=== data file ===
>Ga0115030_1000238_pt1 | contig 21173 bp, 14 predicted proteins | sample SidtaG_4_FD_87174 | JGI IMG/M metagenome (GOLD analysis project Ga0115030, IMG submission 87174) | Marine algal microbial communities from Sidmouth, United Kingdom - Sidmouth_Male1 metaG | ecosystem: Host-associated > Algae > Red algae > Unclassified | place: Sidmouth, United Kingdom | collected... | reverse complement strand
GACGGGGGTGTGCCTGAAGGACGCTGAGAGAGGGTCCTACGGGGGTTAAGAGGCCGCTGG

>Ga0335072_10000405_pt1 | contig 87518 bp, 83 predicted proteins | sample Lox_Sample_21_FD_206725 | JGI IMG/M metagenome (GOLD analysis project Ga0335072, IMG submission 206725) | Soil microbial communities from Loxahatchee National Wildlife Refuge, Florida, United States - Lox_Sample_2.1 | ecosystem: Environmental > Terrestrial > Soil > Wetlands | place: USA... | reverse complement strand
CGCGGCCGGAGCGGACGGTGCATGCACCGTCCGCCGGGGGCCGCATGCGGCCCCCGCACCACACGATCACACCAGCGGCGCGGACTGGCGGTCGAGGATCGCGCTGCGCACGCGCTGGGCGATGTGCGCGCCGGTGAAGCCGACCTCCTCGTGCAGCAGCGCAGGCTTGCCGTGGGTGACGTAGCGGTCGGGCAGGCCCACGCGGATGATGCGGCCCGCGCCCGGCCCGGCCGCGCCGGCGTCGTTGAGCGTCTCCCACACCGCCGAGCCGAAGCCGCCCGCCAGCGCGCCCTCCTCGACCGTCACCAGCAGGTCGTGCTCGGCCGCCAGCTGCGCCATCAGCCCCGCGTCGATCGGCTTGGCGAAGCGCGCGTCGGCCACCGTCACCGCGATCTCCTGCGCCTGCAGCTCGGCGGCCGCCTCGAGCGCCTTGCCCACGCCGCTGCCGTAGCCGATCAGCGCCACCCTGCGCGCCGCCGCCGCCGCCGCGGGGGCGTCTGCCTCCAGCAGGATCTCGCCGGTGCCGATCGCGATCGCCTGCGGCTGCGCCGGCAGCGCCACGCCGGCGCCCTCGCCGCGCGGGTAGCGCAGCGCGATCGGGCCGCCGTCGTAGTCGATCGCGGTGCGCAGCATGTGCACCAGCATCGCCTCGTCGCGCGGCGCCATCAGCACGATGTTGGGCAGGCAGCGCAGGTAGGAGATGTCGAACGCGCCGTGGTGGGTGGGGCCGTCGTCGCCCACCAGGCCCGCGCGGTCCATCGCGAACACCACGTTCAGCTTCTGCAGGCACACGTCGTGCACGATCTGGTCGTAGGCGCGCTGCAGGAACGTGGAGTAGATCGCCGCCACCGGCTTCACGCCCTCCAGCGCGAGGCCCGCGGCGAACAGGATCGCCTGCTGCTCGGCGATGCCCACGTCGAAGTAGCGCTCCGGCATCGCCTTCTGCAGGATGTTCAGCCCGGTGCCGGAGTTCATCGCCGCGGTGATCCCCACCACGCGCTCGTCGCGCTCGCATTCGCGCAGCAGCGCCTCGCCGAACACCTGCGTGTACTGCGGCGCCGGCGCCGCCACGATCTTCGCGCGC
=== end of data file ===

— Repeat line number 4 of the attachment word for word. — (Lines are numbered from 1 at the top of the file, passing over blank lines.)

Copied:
CGCGGCCGGAGCGGACGGTGCATGCACCGTCCGCCGGGGGCCGCATGCGGCCCCCGCACCACACGATCACACCAGCGGCGCGGACTGGCGGTCGAGGATCGCGCTGCGCACGCGCTGGGCGATGTGCGCGCCGGTGAAGCCGACCTCCTCGTGCAGCAGCGCAGGCTTGCCGTGGGTGACGTAGCGGTCGGGCAGGCCCACGCGGATGATGCGGCCCGCGCCCGGCCCGGCCGCGCCGGCGTCGTTGAGCGTCTCCCACACCGCCGAGCCGAAGCCGCCCGCCAGCGCGCCCTCCTCGACCGTCACCAGCAGGTCGTGCTCGGCCGCCAGCTGCGCCATCAGCCCCGCGTCGATCGGCTTGGCGAAGCGCGCGTCGGCCACCGTCACCGCGATCTCCTGCGCCTGCAGCTCGGCGGCCGCCTCGAGCGCCTTGCCCACGCCGCTGCCGTAGCCGATCAGCGCCACCCTGCGCGCCGCCGCCGCCGCCGCGGGGGCGTCTGCCTCCAGCAGGATCTCGCCGGTGCCGATCGCGATCGCCTGCGGCTGCGCCGGCAGCGCCACGCCGGCGCCCTCGCCGCGCGGGTAGCGCAGCGCGATCGGGCCGCCGTCGTAGTCGATCGCGGTGCGCAGCATGTGCACCAGCATCGCCTCGTCGCGCGGCGCCATCAGCACGATGTTGGGCAGGCAGCGCAGGTAGGAGATGTCGAACGCGCCGTGGTGGGTGGGGCCGTCGTCGCCCACCAGGCCCGCGCGGTCCATCGCGAACACCACGTTCAGCTTCTGCAGGCACACGTCGTGCACGATCTGGTCGTAGGCGCGCTGCAGGAACGTGGAGTAGATCGCCGCCACCGGCTTCACGCCCTCCAGCGCGAGGCCCGCGGCGAACAGGATCGCCTGCTGCTCGGCGATGCCCACGTCGAAGTAGCGCTCCGGCATCGCCTTCTGCAGGATGTTCAGCCCGGTGCCGGAGTTCATCGCCGCGGTGATCCCCACCACGCGCTCGTCGCGCTCGCATTCGCGCAGCAGCGCCTCGCCGAACACCTGCGTGTACTGCGGCGCCGGCGCCGCCACGATCTTCGCGCGC